Now, let’s look at the box office totals for Captain Marvel and Unplanned.

The former has grossed about $386 million so far, the latter about $16 million, meaning that Captain Marvel has out-earned Unplanned by about 24 to 1.

You do the math. You tell me what movie Christians were flocking to see. The answer is obvious.

To be clear, I’m not criticizing someone for seeing Captain Marvel. I haven’t seen it myself, so I don’t know what’s in the movie. And I have no problem with believers enjoying some clean entertainment (again, I have no idea where Captain Marvel fits in that spectrum).

But to see a movie? We can’t even do that? No wonder Roe v. Wade is still the law of the land.

What I do know is this: Most American Christians are so apathetic about abortion that we can’t even take the time to see a powerful, even watershed, pro-life movie. Think about that for a moment, and let the weight of reality sink in.

It’s one thing to share the gospel in front of an abortion clinic. Or to adopt a child destined for abortion. Or to volunteer time to serve at a pro-life pregnancy center. Or to make a sacrificial donation to the pro-life cause. Not every Christian can (or will) do this.

But to see a movie? We can’t even do that? No wonder Roe v. Wade is still the law of the land.

A Woeful Lack of Conviction

Over 50 years ago, Scottish evangelist James Alexander Stewart addressed the superficial state of the church in the West. Of our public gatherings, he wrote, “The atmosphere of these meetings is so much like Hollywood that one might almost expect some comedian or film star to rush on the platform.” (Remember: He wrote this more than 50 years ago.)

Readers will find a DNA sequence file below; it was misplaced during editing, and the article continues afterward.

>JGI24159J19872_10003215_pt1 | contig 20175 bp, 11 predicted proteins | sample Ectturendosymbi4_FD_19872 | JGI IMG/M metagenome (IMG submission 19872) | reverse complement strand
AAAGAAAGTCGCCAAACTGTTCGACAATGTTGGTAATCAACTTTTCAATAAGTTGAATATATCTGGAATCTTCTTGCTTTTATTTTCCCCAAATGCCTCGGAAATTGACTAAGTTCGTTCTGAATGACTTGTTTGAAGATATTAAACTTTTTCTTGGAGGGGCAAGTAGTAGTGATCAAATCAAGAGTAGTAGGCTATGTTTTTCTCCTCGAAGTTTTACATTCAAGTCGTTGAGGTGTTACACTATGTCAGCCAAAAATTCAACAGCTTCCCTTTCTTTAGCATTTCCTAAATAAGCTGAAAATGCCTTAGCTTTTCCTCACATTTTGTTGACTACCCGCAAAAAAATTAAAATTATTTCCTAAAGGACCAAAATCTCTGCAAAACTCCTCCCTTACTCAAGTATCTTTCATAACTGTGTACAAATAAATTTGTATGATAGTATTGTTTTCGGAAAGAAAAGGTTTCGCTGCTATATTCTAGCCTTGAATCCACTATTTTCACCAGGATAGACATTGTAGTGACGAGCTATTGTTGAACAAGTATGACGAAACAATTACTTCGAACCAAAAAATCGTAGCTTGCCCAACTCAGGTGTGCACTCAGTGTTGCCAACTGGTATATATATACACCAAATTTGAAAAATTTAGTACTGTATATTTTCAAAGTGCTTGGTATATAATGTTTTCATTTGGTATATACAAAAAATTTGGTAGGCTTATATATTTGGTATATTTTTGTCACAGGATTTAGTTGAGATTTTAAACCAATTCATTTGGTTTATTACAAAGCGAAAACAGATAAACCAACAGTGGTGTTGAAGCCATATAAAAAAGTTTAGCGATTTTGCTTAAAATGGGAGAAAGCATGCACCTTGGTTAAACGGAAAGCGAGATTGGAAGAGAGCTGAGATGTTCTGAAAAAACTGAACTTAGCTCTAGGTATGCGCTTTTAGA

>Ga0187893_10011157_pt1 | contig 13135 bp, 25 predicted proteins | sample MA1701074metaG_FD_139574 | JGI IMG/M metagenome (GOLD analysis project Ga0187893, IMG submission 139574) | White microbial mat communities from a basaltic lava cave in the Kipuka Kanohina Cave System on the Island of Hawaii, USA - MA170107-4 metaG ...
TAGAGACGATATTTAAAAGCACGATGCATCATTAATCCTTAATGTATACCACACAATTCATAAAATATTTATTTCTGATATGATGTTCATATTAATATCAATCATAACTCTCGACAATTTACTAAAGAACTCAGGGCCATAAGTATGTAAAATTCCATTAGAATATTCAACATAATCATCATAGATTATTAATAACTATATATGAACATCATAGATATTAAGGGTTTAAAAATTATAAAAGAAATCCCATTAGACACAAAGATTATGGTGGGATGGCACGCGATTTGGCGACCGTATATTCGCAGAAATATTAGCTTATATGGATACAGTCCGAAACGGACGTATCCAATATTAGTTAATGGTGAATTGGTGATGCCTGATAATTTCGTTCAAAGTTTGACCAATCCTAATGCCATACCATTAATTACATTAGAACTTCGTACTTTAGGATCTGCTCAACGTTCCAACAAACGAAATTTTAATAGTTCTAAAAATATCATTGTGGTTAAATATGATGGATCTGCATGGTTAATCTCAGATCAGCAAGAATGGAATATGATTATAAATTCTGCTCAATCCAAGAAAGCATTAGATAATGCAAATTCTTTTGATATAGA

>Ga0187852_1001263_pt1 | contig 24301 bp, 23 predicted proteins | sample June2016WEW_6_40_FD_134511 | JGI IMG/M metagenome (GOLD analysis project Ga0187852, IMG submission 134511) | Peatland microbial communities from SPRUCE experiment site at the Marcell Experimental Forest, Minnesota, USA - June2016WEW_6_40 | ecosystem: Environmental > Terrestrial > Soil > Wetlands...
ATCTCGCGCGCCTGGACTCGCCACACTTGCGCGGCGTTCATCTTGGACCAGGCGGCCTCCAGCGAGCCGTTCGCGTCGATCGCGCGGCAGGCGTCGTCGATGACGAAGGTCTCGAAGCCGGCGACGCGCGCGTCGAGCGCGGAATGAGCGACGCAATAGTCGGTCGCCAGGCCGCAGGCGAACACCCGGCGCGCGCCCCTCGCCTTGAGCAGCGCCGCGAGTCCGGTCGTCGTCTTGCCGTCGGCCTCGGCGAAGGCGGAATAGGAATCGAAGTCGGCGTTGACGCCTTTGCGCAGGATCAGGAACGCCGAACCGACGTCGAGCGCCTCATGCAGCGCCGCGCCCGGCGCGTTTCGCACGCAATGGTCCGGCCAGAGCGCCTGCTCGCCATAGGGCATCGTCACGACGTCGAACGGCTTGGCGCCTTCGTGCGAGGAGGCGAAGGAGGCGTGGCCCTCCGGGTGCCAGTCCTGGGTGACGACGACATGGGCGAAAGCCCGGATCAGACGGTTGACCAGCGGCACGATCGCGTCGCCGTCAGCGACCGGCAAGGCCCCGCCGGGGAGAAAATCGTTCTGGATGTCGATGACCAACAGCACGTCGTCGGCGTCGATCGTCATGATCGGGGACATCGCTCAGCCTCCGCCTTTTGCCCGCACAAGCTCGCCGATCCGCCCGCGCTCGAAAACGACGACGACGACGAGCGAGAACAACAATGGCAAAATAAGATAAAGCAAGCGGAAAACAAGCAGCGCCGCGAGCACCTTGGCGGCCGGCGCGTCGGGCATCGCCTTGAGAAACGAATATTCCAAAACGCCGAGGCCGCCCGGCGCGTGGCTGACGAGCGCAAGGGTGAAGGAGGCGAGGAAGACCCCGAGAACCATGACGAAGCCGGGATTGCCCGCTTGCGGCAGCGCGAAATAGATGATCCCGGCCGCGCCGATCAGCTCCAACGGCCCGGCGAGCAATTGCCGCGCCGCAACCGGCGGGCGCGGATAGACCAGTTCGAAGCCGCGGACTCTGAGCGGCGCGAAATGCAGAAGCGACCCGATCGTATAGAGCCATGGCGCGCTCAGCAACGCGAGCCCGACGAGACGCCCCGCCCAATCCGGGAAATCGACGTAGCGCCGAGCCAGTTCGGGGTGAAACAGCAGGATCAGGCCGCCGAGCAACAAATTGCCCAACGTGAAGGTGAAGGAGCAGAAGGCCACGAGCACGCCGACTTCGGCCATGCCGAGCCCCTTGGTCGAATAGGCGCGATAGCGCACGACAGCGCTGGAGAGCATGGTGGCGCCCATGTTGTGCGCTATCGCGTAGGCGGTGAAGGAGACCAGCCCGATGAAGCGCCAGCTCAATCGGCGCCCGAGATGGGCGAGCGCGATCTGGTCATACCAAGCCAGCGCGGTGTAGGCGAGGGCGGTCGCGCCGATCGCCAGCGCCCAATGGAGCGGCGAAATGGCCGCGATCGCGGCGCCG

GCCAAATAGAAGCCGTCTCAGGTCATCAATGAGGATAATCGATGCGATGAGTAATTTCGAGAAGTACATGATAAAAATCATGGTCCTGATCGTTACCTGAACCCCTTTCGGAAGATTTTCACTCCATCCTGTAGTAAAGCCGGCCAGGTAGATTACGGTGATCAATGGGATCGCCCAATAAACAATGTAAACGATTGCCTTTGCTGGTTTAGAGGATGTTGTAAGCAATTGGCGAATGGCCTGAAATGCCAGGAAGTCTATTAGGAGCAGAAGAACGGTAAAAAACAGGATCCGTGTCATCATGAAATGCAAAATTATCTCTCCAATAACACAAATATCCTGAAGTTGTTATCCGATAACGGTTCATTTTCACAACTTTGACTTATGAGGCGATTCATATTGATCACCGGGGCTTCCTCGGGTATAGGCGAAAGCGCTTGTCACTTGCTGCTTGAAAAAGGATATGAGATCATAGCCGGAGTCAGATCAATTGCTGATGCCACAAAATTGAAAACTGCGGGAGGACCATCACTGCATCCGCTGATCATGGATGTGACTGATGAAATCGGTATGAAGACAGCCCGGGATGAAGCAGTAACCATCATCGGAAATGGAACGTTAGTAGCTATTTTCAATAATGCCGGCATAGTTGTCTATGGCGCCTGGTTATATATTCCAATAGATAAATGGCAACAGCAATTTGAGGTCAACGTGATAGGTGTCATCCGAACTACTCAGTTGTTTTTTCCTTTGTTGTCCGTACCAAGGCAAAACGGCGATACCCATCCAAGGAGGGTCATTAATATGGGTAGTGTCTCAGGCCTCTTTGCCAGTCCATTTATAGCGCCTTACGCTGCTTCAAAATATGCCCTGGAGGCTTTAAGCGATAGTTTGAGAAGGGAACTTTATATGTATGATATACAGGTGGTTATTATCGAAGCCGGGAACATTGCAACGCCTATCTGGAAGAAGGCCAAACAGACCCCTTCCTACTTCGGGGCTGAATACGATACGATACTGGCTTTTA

Help us champion truth, freedom, limited government and human dignity. Support The Stream »

He said:

I refuse to entertain sinners on their way to hell. […] I want to preach every time as though it were my last chance. I do not want souls to curse my name in the lake of fire and say, “Yes, I went to such-and-such a Gospel meeting, but that preacher Stewart only entertained and joked. He made Christianity a farce!”

The old-fashioned method of evangelism was to make people weep, but the modern “Hollywood” way is to make people laugh. Everybody has to have a jolly good time. […] We must have plenty of jokes or it would not be a good meeting. That is why there is such a woeful lack of conviction of sin in modern evangelism. The Holy Spirit cannot work in a frivolous atmosphere.

Here is a solemn truth that very few of God’s people seem to see: Everything depends on the atmosphere of the meeting. […] For example, if you were saved in a jazzy sort of atmosphere, light and frivolous, with the song leader more like a clown and the preacher merely glorifying himself and using fleshly effort, you will also turn out to be a jazzy frivolous Christian with no depth in your spiritual life.